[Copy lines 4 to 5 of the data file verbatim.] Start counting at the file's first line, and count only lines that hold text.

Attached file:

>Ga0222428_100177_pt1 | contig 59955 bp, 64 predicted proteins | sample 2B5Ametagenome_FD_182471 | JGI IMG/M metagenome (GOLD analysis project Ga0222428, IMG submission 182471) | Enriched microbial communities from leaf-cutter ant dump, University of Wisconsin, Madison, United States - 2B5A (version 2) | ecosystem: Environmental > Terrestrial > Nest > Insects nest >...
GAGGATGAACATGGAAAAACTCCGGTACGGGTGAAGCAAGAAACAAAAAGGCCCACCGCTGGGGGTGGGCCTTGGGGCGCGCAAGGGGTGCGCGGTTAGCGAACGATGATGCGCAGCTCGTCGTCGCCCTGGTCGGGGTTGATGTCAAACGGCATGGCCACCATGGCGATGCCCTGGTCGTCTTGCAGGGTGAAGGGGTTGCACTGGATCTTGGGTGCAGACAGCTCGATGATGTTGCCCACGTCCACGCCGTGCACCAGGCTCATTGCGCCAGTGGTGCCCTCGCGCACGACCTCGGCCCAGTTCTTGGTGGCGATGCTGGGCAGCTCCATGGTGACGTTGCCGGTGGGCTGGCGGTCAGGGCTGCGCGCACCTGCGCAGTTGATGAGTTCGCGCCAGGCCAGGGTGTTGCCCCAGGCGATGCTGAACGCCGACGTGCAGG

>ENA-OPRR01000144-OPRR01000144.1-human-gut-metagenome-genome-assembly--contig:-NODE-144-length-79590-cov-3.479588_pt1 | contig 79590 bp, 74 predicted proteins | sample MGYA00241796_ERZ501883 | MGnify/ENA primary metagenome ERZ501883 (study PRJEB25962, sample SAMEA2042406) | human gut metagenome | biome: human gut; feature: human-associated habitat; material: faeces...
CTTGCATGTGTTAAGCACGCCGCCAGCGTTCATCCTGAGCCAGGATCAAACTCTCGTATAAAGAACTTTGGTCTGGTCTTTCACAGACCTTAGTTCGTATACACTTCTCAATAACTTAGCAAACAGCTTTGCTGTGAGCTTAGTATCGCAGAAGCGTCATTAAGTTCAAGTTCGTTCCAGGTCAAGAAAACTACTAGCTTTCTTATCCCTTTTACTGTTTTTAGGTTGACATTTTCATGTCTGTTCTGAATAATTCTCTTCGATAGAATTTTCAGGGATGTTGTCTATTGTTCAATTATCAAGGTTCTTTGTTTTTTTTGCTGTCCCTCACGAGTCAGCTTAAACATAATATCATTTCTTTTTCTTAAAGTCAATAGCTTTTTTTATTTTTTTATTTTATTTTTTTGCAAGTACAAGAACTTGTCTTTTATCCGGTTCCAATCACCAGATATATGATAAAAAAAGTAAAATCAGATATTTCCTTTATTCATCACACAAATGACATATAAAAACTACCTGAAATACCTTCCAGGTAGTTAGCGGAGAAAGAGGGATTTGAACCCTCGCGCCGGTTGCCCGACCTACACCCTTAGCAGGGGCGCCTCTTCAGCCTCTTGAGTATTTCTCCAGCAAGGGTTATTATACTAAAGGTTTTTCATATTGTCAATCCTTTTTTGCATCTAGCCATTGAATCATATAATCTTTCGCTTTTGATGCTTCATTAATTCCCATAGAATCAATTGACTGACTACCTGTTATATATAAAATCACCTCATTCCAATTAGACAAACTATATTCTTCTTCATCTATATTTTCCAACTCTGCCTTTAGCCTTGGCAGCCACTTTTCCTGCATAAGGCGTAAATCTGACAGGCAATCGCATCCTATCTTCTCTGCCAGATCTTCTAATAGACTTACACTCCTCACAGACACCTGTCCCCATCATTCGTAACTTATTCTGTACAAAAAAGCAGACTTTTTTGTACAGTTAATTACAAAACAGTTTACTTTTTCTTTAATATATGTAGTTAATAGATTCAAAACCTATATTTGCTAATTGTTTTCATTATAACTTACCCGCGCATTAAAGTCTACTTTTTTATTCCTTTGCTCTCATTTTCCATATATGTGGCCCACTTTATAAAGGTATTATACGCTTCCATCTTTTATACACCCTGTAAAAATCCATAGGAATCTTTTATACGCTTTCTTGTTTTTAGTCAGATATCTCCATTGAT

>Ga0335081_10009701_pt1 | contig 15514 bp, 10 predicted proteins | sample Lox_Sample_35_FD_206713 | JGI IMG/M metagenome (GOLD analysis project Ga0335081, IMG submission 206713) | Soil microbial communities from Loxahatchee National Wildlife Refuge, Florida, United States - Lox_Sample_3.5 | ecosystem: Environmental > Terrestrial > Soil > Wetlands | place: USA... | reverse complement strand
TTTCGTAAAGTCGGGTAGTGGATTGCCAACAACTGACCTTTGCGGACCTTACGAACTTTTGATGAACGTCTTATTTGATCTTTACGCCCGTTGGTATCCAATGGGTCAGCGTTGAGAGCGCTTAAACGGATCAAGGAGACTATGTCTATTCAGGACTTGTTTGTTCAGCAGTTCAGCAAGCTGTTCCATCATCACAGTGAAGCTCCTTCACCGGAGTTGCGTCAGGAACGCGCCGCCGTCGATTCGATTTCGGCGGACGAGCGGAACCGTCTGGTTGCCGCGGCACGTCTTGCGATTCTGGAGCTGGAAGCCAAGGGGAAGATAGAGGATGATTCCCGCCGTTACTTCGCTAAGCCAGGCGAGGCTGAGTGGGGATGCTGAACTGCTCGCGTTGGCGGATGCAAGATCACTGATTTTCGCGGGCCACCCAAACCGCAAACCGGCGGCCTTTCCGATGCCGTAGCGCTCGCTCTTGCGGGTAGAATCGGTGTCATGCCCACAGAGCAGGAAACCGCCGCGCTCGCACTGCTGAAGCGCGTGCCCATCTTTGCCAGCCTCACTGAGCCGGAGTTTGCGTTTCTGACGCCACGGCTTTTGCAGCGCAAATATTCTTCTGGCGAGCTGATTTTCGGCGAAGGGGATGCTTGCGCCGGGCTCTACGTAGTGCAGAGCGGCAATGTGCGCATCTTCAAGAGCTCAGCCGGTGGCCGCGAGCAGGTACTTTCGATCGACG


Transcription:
CTTGCATGTGTTAAGCACGCCGCCAGCGTTCATCCTGAGCCAGGATCAAACTCTCGTATAAAGAACTTTGGTCTGGTCTTTCACAGACCTTAGTTCGTATACACTTCTCAATAACTTAGCAAACAGCTTTGCTGTGAGCTTAGTATCGCAGAAGCGTCATTAAGTTCAAGTTCGTTCCAGGTCAAGAAAACTACTAGCTTTCTTATCCCTTTTACTGTTTTTAGGTTGACATTTTCATGTCTGTTCTGAATAATTCTCTTCGATAGAATTTTCAGGGATGTTGTCTATTGTTCAATTATCAAGGTTCTTTGTTTTTTTTGCTGTCCCTCACGAGTCAGCTTAAACATAATATCATTTCTTTTTCTTAAAGTCAATAGCTTTTTTTATTTTTTTATTTTATTTTTTTGCAAGTACAAGAACTTGTCTTTTATCCGGTTCCAATCACCAGATATATGATAAAAAAAGTAAAATCAGATATTTCCTTTATTCATCACACAAATGACATATAAAAACTACCTGAAATACCTTCCAGGTAGTTAGCGGAGAAAGAGGGATTTGAACCCTCGCGCCGGTTGCCCGACCTACACCCTTAGCAGGGGCGCCTCTTCAGCCTCTTGAGTATTTCTCCAGCAAGGGTTATTATACTAAAGGTTTTTCATATTGTCAATCCTTTTTTGCATCTAGCCATTGAATCATATAATCTTTCGCTTTTGATGCTTCATTAATTCCCATAGAATCAATTGACTGACTACCTGTTATATATAAAATCACCTCATTCCAATTAGACAAACTATATTCTTCTTCATCTATATTTTCCAACTCTGCCTTTAGCCTTGGCAGCCACTTTTCCTGCATAAGGCGTAAATCTGACAGGCAATCGCATCCTATCTTCTCTGCCAGATCTTCTAATAGACTTACACTCCTCACAGACACCTGTCCCCATCATTCGTAACTTATTCTGTACAAAAAAGCAGACTTTTTTGTACAGTTAATTACAAAACAGTTTACTTTTTCTTTAATATATGTAGTTAATAGATTCAAAACCTATATTTGCTAATTGTTTTCATTATAACTTACCCGCGCATTAAAGTCTACTTTTTTATTCCTTTGCTCTCATTTTCCATATATGTGGCCCACTTTATAAAGGTATTATACGCTTCCATCTTTTATACACCCTGTAAAAATCCATAGGAATCTTTTATACGCTTTCTTGTTTTTAGTCAGATATCTCCATTGAT

>Ga0335081_10009701_pt1 | contig 15514 bp, 10 predicted proteins | sample Lox_Sample_35_FD_206713 | JGI IMG/M metagenome (GOLD analysis project Ga0335081, IMG submission 206713) | Soil microbial communities from Loxahatchee National Wildlife Refuge, Florida, United States - Lox_Sample_3.5 | ecosystem: Environmental > Terrestrial > Soil > Wetlands | place: USA... | reverse complement strand